Myth #6: If you have a mastectomy, you don’t have to worry about breast cancer
Truth: “If you underwent a mastectomy for the surgical treatment of breast cancer or as a form of risk reduction in the frame of a gene mutation like BRCA, the risk of developing breast cancer is low but never zero,” Dr. Rosso said.
It’s important to continue follow-up appointments with your oncology team for frequent assessments after completing your treatment.
Myth #7: All lumps mean breast cancer
Truth: Not all lumps are cancerous. Many breast lumps are benign (not cancerous) and might occur due to hormonal changes, cysts or other causes. If you find a lump, don’t panic but do get it checked out.
“Most breast cancer is detected at an early stage by a routine screening mammogram, when it is either too small to feel or shows up as calcifications that are not detectable by physical exam alone,” Dr. Rosso said.
Myth #8: Mammograms cause breast cancer
Truth: Mammograms use low doses of radiation, which are safe and vital for detecting breast cancer early. The benefits of early detection far outweigh any potential risks.
Learn about common mammogram myths and tips to ensure your screenings go smoothly.
Myth #9: Men don’t get breast cancer
Truth: Breast cancer can affect anyone. Men have breast tissue, so it is possible for cancer to develop there. However, breast cancer in men is rare, accounting for about 1% of cases.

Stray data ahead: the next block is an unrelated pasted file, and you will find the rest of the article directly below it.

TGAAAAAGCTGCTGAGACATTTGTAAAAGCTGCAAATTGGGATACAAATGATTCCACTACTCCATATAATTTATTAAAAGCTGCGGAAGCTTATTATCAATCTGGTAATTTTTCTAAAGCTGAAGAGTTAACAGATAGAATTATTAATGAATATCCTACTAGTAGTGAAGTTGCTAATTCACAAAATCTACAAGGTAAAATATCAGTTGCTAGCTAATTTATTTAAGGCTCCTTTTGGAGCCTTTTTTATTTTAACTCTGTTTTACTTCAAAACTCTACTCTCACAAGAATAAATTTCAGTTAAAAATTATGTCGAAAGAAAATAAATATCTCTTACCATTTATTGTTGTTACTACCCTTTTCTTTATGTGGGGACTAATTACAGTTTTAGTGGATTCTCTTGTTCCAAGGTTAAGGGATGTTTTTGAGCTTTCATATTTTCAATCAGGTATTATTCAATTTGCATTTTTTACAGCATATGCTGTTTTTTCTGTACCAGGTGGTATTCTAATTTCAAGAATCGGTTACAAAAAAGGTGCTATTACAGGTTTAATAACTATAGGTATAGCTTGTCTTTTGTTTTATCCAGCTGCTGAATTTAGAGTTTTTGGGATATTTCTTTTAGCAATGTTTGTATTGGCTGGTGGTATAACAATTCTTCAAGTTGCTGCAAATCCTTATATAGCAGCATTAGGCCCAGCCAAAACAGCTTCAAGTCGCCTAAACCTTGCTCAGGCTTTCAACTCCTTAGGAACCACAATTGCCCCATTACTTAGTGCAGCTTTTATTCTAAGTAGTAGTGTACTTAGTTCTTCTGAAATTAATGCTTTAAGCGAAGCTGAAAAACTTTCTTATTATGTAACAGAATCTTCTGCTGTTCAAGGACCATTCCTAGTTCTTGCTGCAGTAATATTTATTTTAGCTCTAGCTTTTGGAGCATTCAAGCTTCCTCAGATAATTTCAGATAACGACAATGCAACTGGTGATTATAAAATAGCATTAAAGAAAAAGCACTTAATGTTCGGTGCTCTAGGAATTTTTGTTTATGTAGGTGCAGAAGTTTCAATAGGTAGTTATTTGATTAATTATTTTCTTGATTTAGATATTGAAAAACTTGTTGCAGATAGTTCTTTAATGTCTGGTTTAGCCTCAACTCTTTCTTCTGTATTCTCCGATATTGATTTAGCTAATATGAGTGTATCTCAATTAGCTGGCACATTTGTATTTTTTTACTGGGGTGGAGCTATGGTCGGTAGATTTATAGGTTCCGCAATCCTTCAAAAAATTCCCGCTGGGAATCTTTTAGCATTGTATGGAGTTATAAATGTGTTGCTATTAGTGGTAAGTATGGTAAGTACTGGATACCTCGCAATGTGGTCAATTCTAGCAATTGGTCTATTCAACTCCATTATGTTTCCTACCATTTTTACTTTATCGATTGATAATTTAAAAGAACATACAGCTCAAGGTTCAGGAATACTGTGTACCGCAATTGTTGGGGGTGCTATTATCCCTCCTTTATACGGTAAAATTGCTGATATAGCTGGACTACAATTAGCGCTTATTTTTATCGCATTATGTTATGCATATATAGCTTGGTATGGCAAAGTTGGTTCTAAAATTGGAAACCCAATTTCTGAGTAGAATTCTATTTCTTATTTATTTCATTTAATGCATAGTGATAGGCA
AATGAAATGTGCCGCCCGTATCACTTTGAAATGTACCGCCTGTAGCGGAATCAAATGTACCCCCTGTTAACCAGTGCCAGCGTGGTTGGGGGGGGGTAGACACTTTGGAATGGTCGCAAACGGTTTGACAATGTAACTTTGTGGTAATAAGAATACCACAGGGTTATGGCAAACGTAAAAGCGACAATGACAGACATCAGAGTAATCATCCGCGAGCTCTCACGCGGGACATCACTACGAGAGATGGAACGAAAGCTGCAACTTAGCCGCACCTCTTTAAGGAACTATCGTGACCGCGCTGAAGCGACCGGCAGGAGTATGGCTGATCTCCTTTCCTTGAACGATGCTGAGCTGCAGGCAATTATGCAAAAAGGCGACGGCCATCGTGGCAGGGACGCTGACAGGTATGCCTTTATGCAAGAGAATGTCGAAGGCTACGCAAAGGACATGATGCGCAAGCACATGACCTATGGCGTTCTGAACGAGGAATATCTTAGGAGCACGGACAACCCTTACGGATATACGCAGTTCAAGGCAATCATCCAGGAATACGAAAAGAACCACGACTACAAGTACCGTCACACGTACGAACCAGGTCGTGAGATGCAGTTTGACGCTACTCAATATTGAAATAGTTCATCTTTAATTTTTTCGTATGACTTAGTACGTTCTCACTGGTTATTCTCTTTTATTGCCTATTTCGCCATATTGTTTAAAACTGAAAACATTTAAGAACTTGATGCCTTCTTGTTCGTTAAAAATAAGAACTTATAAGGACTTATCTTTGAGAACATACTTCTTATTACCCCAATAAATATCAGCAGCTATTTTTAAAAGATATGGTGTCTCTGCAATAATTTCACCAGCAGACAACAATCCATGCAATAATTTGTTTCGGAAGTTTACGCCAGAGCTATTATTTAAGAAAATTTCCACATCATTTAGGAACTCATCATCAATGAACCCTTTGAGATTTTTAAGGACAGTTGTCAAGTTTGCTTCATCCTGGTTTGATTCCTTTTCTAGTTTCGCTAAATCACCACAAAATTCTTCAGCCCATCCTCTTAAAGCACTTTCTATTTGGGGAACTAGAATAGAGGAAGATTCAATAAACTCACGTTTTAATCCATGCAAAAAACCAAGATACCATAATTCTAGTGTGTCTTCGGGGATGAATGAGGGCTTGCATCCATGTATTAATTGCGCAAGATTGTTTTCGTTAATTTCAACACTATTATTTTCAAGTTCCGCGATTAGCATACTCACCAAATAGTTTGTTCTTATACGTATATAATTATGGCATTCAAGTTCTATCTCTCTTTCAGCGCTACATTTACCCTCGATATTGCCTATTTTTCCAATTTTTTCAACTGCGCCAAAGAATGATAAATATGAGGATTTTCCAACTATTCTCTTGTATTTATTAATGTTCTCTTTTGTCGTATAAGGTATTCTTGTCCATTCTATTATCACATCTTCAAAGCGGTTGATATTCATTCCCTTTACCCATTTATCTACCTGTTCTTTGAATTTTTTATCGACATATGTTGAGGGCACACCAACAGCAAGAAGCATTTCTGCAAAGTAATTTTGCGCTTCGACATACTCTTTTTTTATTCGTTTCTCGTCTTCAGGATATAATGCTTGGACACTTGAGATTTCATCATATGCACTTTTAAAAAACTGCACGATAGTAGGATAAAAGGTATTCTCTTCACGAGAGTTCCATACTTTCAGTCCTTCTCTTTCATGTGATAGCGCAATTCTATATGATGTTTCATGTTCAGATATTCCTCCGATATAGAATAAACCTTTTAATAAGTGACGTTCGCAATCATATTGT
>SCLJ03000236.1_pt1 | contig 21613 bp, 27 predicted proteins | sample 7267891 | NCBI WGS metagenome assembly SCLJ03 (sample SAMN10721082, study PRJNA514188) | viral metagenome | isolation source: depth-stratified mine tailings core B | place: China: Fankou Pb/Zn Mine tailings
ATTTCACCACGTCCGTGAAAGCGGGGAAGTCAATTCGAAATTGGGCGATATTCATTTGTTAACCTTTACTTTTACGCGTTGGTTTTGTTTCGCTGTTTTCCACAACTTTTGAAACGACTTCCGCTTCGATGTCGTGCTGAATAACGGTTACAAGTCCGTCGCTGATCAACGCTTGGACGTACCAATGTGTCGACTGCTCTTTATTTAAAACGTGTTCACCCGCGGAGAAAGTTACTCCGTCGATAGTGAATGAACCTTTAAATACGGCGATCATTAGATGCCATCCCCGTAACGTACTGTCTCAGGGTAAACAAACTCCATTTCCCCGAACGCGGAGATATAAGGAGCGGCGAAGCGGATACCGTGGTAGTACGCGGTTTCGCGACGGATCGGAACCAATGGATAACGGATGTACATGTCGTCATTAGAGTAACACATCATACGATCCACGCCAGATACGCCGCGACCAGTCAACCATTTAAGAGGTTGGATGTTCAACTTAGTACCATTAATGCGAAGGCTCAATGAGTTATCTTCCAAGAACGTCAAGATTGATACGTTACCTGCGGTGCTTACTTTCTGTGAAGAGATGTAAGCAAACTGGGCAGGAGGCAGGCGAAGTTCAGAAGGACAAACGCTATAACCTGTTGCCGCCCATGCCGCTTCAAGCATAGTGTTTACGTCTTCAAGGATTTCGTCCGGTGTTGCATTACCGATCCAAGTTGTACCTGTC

Myth #10: Breast cancer kills more women than any other disease
Truth: While breast cancer is a serious disease, it’s not the leading cause of death for women. Heart disease and lung cancer claim more lives. However, breast cancer awareness is crucial to catch and treat early. Early detection can make all the difference.
Get your mammogram
Now that we’ve busted some myths, you’re armed with accurate information about breast cancer. Knowledge is power, and by understanding the facts you can take steps to protect your health.
Talk to your health care provider or find a Banner Health specialist near you to discuss when you should begin routine mammograms. You may be advised to start screening sooner if you have a family history of the disease or other risk factors.